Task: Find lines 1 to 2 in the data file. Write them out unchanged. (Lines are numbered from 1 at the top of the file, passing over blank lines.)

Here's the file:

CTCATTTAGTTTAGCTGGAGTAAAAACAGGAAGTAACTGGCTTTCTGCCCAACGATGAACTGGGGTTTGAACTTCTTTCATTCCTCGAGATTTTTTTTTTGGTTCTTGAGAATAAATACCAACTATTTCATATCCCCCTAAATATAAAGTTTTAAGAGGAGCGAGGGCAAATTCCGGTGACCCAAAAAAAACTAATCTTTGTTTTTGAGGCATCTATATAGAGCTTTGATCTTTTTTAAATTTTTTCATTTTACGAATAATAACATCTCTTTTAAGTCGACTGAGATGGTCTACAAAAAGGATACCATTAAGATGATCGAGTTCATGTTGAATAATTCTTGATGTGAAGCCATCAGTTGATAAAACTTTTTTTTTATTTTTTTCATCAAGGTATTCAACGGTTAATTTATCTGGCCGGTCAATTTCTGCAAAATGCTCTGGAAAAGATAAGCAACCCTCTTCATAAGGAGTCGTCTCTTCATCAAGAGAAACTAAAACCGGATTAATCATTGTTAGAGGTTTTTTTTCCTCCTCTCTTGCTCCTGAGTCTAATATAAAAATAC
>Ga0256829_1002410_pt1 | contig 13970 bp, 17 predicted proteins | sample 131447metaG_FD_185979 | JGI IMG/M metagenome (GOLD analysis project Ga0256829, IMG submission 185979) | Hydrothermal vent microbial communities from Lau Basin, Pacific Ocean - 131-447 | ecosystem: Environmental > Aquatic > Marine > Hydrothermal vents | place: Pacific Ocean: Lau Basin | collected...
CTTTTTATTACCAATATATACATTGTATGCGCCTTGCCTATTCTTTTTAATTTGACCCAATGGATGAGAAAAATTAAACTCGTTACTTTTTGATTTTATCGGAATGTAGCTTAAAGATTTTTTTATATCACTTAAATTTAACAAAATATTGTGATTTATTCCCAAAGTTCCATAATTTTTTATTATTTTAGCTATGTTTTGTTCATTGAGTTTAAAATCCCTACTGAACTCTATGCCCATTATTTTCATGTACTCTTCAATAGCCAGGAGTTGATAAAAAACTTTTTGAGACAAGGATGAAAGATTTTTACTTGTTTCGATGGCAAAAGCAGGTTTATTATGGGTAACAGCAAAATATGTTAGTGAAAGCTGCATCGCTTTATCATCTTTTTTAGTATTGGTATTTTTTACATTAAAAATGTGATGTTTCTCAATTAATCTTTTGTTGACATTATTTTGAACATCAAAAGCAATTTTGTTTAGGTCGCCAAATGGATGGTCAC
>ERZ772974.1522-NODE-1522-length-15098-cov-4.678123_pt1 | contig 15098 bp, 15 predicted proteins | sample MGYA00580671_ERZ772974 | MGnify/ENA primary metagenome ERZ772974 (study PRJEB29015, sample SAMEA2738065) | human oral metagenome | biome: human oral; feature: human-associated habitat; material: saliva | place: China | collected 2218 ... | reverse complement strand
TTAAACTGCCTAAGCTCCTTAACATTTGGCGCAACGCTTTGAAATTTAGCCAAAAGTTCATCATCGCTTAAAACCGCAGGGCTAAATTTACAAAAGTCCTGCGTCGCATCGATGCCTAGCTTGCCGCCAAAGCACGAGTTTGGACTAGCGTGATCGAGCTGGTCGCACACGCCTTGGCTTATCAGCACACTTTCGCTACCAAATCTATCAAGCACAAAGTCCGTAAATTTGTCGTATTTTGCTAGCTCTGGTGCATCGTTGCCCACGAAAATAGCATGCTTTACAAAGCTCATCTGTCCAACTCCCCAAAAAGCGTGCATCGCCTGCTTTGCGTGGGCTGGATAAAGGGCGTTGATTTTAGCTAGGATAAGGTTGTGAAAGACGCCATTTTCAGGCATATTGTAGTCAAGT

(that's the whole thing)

CTCATTTAGTTTAGCTGGAGTAAAAACAGGAAGTAACTGGCTTTCTGCCCAACGATGAACTGGGGTTTGAACTTCTTTCATTCCTCGAGATTTTTTTTTTGGTTCTTGAGAATAAATACCAACTATTTCATATCCCCCTAAATATAAAGTTTTAAGAGGAGCGAGGGCAAATTCCGGTGACCCAAAAAAAACTAATCTTTGTTTTTGAGGCATCTATATAGAGCTTTGATCTTTTTTAAATTTTTTCATTTTACGAATAATAACATCTCTTTTAAGTCGACTGAGATGGTCTACAAAAAGGATACCATTAAGATGATCGAGTTCATGTTGAATAATTCTTGATGTGAAGCCATCAGTTGATAAAACTTTTTTTTTATTTTTTTCATCAAGGTATTCAACGGTTAATTTATCTGGCCGGTCAATTTCTGCAAAATGCTCTGGAAAAGATAAGCAACCCTCTTCATAAGGAGTCGTCTCTTCATCAAGAGAAACTAAAACCGGATTAATCATTGTTAGAGGTTTTTTTTCCTCCTCTCTTGCTCCTGAGTCTAATATAAAAATAC
>Ga0256829_1002410_pt1 | contig 13970 bp, 17 predicted proteins | sample 131447metaG_FD_185979 | JGI IMG/M metagenome (GOLD analysis project Ga0256829, IMG submission 185979) | Hydrothermal vent microbial communities from Lau Basin, Pacific Ocean - 131-447 | ecosystem: Environmental > Aquatic > Marine > Hydrothermal vents | place: Pacific Ocean: Lau Basin | collected...